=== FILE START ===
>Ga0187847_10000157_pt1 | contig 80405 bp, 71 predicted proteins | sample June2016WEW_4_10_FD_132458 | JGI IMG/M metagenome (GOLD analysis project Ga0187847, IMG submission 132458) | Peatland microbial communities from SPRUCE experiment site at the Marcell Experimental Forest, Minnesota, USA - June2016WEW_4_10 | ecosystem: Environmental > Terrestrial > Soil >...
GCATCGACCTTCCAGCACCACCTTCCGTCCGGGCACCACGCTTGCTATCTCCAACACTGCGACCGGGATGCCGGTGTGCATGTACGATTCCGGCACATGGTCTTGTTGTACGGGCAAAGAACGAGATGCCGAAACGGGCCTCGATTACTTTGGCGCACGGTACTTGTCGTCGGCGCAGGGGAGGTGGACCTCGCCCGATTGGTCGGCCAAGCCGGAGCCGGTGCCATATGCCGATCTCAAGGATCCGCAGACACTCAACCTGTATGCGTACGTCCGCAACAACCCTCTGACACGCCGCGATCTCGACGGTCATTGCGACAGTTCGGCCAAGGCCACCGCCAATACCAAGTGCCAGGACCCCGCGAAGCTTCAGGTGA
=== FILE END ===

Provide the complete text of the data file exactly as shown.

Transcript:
>Ga0187847_10000157_pt1 | contig 80405 bp, 71 predicted proteins | sample June2016WEW_4_10_FD_132458 | JGI IMG/M metagenome (GOLD analysis project Ga0187847, IMG submission 132458) | Peatland microbial communities from SPRUCE experiment site at the Marcell Experimental Forest, Minnesota, USA - June2016WEW_4_10 | ecosystem: Environmental > Terrestrial > Soil >...
GCATCGACCTTCCAGCACCACCTTCCGTCCGGGCACCACGCTTGCTATCTCCAACACTGCGACCGGGATGCCGGTGTGCATGTACGATTCCGGCACATGGTCTTGTTGTACGGGCAAAGAACGAGATGCCGAAACGGGCCTCGATTACTTTGGCGCACGGTACTTGTCGTCGGCGCAGGGGAGGTGGACCTCGCCCGATTGGTCGGCCAAGCCGGAGCCGGTGCCATATGCCGATCTCAAGGATCCGCAGACACTCAACCTGTATGCGTACGTCCGCAACAACCCTCTGACACGCCGCGATCTCGACGGTCATTGCGACAGTTCGGCCAAGGCCACCGCCAATACCAAGTGCCAGGACCCCGCGAAGCTTCAGGTGA